Pavlova is traditionally a large meringue topped with whipped cream and fresh fruit. The meringue is crispy on the outside and slightly marshmallowy (but not gooey) on the inside.
Lemon curd isn't traditional, and neither is a small individual meringue shell. Still, I thought it would be cute to have little egg shaped desserts for Easter. I like using the yolks in the same dish that I use the whites, and lemon curd is amazing stuff.
If you've never had lemon curd, try imagining that a lemon went to a luxurious spa, got a sugar scrub, was rubbed down with body butter, slipped on the silkiest, sexiest lingerie, and then proceeded to give you the best... um... dessert sauce... you've ever had. That's what lemon curd tastes like.
Meringue is crisp, very sweet, and dissolves in your mouth. It plays well with the soft whipped cream and intensely flavorful sweet-tart-buttery lemon curd.
I don't recommend serving your pavlovas with chives or parsley, but it was the only green edible stuff that I found growing in our herb garden so far. I don't have any lemon mint or I'd have used that as garnish instead.
Step 1: Whip the Meringue
I used four egg whites for the meringue in the picture. I recommend using six, though. I used a swiss meringue technique here because it's more stable.
6 egg whites
1 1/2 C white sugar
Separate the eggs and save the yolks for the lemon curd. Whisk the egg whites and sugar together in the metal bowl of a stand mixer. Place the bowl over simmering water and whisk constantly until the egg whites are warm to the touch and all the sugar is dissolved. Gently cooking the whites slightly with the sugar as it melts keeps the whites from being over beaten later and saves the need for cream of tartar.
Once the egg whites are warm, whip the mixture with the balloon whisk until it's smooth, glossy, and holds peaks. I added a splash of (homemade) vanilla extract at the end, but you don't need to.
Step 2: Pipe and Bake
Scoop the swiss meringue into a large zip top bag. Snip a VERY tiny corner from the bag; you can always make it larger later.
I tried using nonstick aluminum foil to make egg shaped molds, but it was more hassle than it's worth.
Turn your oven to 175 degrees F and pipe oval shapes on a pan lined with parchment paper. Trace the outline of the egg shape to slowly build up some walls. If you build them too high, they'll collapse. If this happens, scoop the meringue back into the bag and try again.
Bake them for a couple hours, then turn off the oven and let them sit in it overnight. They need to dry out.
Step 3: Make Lemon Curd
This is the last of the steps that can and should be done ahead of time. Whipped cream shouldn't sit, even in the fridge, because it'll separate. It would also make the meringues soggy if it sat on them for awhile.
6 egg yolks
4 large lemons
1 C sugar
1 stick butter
Use a microplane grater to shave off just the zest of the lemon. Don't get any pith in there (the white stuff) or it'll taste bitter. Don't skip this step and simply use lemon juice from the store; the zest is where the spectacular lemon flavor and scent hides. Dump the zest into the bowl of a food processor with the sugar. Pulse it a few times to thoroughly mix them. The resulting sugar should be pale yellow and slightly clumpy, due to the moisture.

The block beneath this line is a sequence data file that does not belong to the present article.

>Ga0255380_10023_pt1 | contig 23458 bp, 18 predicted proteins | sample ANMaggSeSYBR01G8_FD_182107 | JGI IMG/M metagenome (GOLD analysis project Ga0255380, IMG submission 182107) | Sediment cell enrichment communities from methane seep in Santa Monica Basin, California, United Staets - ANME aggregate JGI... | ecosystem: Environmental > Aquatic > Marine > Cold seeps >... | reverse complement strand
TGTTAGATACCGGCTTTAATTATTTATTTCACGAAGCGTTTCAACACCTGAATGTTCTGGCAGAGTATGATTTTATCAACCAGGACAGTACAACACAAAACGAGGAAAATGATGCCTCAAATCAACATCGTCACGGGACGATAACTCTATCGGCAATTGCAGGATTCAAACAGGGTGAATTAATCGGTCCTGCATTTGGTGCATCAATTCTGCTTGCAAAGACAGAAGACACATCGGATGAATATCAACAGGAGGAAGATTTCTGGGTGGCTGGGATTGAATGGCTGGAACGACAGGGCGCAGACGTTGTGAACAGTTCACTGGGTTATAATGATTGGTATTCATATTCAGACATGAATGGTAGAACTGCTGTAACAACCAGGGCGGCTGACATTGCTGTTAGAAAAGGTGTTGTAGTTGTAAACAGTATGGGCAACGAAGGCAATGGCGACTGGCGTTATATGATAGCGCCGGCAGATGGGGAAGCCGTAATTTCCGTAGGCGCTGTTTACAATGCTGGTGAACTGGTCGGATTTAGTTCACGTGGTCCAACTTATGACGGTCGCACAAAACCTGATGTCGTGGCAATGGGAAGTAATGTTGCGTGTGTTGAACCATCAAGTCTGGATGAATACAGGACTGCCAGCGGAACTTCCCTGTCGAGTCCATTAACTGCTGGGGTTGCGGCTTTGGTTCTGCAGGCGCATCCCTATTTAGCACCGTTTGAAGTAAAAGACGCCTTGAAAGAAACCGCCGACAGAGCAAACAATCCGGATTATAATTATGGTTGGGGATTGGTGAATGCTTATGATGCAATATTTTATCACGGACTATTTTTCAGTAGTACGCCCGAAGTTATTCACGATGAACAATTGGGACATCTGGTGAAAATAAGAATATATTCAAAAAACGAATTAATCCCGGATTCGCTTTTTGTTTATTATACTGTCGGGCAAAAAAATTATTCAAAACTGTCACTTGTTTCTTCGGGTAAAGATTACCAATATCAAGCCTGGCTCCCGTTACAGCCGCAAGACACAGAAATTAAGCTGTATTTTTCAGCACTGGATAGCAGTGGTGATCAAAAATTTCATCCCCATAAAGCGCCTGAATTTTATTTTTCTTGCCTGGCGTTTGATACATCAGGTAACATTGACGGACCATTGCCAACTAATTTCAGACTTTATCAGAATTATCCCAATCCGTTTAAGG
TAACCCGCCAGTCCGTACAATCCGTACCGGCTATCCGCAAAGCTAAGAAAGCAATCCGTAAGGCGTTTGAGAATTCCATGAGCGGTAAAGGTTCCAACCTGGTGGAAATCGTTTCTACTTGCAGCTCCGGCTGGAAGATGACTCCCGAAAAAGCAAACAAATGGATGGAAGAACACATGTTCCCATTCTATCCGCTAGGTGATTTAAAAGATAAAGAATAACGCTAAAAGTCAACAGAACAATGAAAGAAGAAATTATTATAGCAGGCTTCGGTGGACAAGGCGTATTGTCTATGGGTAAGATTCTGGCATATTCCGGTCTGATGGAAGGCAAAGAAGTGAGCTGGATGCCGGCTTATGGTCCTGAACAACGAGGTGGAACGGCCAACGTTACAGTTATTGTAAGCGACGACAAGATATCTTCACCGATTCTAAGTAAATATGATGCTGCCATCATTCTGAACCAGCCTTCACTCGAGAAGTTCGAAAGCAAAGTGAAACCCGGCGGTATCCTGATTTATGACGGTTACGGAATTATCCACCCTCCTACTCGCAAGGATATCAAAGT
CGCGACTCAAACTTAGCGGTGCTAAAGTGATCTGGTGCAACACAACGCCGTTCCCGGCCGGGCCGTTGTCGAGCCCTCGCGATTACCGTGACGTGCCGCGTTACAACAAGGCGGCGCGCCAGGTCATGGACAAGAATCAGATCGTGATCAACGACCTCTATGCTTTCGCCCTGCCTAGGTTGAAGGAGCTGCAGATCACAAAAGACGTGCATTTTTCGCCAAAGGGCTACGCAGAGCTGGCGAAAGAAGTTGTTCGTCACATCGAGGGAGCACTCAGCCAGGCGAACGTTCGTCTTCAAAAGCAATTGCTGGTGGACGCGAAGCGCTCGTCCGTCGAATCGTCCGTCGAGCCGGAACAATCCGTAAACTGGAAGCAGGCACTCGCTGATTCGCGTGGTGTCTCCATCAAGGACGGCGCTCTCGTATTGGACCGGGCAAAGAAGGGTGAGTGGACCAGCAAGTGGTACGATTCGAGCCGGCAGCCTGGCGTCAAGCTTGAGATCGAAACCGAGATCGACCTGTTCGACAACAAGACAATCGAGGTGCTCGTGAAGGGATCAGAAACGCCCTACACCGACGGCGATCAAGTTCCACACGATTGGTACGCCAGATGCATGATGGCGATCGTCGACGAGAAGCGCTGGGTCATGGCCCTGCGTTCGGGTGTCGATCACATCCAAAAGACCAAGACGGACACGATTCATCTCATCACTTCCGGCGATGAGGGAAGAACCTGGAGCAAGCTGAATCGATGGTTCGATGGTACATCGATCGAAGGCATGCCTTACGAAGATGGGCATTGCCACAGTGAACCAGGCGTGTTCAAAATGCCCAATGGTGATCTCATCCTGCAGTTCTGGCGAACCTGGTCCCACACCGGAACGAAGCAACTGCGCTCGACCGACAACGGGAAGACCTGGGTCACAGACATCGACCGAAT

Dump the lemon sugar with the egg yolks into a metal bowl and whisk until the egg yolks become pale and smoother. The mixture will become more liquid as you whisk.
Take your naked lemons and roll them on a hard surface under your palm. This makes it easier to squeeze the juice out of them. Cut them in half and squeeze them into a container; use a small sieve if you don't want to fish lemon seeds out of your juice. Measure a half cup of this juice and whisk it into the yolk mixture.
Place the metal bowl over a pot of simmering water and whisk until your arm falls off. Use your other arm to keep whisking at least until the temperature reaches 170 degrees F. Once the lemon mixture sufficiently coats the back of a spoon, take the bowl off the heat.
Cut the butter into little pieces and whisk it in, a little at a time. Once all the butter is incorporated, the lemon curd should've thickened more. Press plastic wrap onto the surface to keep a skin from forming, or spoon it directly into a zip top bag, squeezing out the air bubbles, so you can pipe it later. Store it in the fridge.
Okay, you can taste some, but don't eat it all. You need it for the desserts.
Step 4: Whip the Cream
Stop sampling the lemon curd! You still want to have some extra after the pavlovas are done; trust me.
I don't know how much whipped cream you want. I didn't measure. Let's just guess:
2 C heavy whipping cream
2 T powdered sugar
Whip the cream with the sugar until it almost forms stiff peaks. Don't overwhip or you'll have butter and whey. Taste the whipped cream to see if you like the sweetness level. Remember that the meringues are very sweet. Some people don't sweeten the whipped cream on pavlovas at all.
Step 5: Assemble and Serve
This should be done RIGHT before you serve these. Otherwise, the meringues will get soggy from the cream.
Spoon some whipped cream into a meringue. Squeeze a dollop of lemon curd to resemble an egg yolk. If you want to smooth the egg yolk a bit, just wet your (clean) finger first and touch up by hand.
If you have leftover whipped cream and lemon curd, for heaven's sake, DON'T TELL ANYONE. Mix them together carefully - don't deflate the whipped cream. Line a container with plastic wrap, press the lemon cream mixture into the container, and freeze it. When the guests are long gone, maybe the next day or so, pull out your frozen lemon mousse from the freezer, unmold it, peel away the plastic wrap, and eat it all by yourself.
No, I don't have pictures of the small frozen lemon mousse. Once you taste your own, you'll know why.
Thanks for reading!
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